It's not often a horror film reaches into the depths of my soul, grabs my heart and shatters it into a billion terrified pieces, and rarer still that a sequel manages the trick. But Sex and the City 2 managed to do just that, proving that Michael Patrick King, that baron of the grim and terrifying, didn't blow all his tricks in the 2008 horror masterpiece.
Allow me to paint a scene: a middle-aged man, minding his own business, reading the newspaper on the couch, is terrorized by the shrill banshee (Sarah Jessica Parker) with whom he swore a blood oath with to save his own life at the end of the first movie. She unreasonably demands he take his feet off the sofa. He flees to the bedroom in another scene and turns on the TV. With a preternatural ability to stalk him and cause further misery, she storms in and demands he turn it off. The man bargains with the banshee for some time apart, and his wish is granted only when the beast teams up with three kindred dark souls in order to regroup in the Middle East to plan further exploits.
From there the scene shifts to a house of horrors in which none other than Liza Minnelli — the Boris Karloff of our era — unleashes a grotesque performance of "Single Ladies" that puts Michael Jackson's "Thriller" to shame.
If you get to that early point in the movie and are too terrified to proceed, I'll understand. I only stuck around because I was too afraid to move.
I applaud the job of the makeup department for truly crafting some terrifying monstrosities. Parker is a dead-on replica of the Wicked Witch of the West. Cynthia Nixon resembles Richard Nixon's re-animated corpse and Kim Cattrall is a ringer for Swamp Thing in a yellow wig. It's understandable that the effects wizards had little left to ugly up Kristin Davis, given the extensive resources put into the other creatures.
Most horror films try to get you with shock value, loud scores and copious gore. But not Sex and the City 2, which grinds away your suspension of disbelief and confronts you with the prospect of endless mental torture. Throughout the 146-minute running time the monsters top one another with dreadful puns, revolting sexual innuendo and strained catch-phrase inventions, such as "interfriendtion." At one point, Swamp Thing is on an airplane and grabs a date off a plate. There's an infinitesimal pause as you cringe, wondering if she'll actually say what she thinks she's about to say, and then, yes, she remarks that she just left and "already has got a date," prompting her evil companions into a hideous cackle. You stare at your watch: still 90 minutes to go.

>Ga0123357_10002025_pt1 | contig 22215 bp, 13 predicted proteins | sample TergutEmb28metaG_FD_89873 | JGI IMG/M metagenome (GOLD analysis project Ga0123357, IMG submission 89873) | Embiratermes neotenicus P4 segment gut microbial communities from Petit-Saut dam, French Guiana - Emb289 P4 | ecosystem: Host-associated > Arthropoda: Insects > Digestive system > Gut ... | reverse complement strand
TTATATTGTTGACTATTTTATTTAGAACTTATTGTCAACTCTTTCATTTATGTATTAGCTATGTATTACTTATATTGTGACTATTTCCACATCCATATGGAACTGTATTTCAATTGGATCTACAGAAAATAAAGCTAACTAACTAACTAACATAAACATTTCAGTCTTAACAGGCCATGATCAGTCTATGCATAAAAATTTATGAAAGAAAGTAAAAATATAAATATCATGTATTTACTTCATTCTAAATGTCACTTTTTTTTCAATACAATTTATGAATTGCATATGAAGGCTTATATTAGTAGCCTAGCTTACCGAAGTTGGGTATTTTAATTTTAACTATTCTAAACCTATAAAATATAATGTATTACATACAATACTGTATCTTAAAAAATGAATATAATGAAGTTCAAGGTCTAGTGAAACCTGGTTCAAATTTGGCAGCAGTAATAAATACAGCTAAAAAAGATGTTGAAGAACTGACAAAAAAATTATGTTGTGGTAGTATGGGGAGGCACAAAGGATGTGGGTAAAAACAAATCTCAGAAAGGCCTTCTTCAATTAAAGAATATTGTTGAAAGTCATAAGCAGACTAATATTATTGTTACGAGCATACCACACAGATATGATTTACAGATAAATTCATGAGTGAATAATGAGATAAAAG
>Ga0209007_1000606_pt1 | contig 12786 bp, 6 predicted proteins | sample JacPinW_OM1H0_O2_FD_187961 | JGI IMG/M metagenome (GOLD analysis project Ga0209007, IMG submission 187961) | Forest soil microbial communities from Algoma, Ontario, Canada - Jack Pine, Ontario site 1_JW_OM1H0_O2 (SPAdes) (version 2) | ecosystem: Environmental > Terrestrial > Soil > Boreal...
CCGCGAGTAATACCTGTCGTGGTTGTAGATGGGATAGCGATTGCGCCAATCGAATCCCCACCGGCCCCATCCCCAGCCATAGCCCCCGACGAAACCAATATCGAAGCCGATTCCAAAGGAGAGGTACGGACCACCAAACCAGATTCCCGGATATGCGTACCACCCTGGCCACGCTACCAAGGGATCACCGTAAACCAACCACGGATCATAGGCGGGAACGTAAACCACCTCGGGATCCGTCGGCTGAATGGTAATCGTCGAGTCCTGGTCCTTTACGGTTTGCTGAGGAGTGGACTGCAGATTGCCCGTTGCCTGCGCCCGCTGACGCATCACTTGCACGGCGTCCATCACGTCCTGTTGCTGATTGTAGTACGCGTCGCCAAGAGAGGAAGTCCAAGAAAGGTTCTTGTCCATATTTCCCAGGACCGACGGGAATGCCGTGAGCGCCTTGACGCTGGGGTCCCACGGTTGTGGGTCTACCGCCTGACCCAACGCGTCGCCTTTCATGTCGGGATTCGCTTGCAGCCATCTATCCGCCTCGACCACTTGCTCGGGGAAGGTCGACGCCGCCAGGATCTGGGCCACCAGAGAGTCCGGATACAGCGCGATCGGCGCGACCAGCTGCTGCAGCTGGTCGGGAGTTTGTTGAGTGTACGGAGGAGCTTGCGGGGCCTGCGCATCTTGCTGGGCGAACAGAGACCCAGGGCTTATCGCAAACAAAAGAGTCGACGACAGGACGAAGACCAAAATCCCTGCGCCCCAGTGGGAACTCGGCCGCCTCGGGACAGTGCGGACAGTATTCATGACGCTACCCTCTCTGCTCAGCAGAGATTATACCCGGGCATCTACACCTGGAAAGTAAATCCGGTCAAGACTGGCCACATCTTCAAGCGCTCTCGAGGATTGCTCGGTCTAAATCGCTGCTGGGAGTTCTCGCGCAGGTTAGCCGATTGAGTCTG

Many horror films lose their punch when they cross the seas, losing their cultural relevance, but because this film is centered around a journey to Abu Dhabi I can only imagine the film would be even scarier in the Middle East. Assuming the role of ugly, xenophobic Americans to horrific perfection, they mercilessly mock the fundamentalist culture surrounding them and try to apply their vapid worldviews and sensibilities to the foreign culture. At one point the antagonists gather for a tortured karaoke performance of "I Am Woman," which threw me into shock and very nearly caused me to soil myself.
Only the brave and stout will dare take this movie on. Beware, for you will emerge changed. Your soul blackened, your hairline receded, your eyes wilted in defeat and part of your heart forever dead. Bravo, Michael Patrick King, you have made me afraid not only of your characters, but of the entire world for spawning such a chilling franchise.
Starring Sarah Jessica Parker, Kristin Davis and Kim Cattrall. Written by Michael Patrick King, based on characters from the book by Candace Bushnell. Directed by King. 146 minutes. Rated R.
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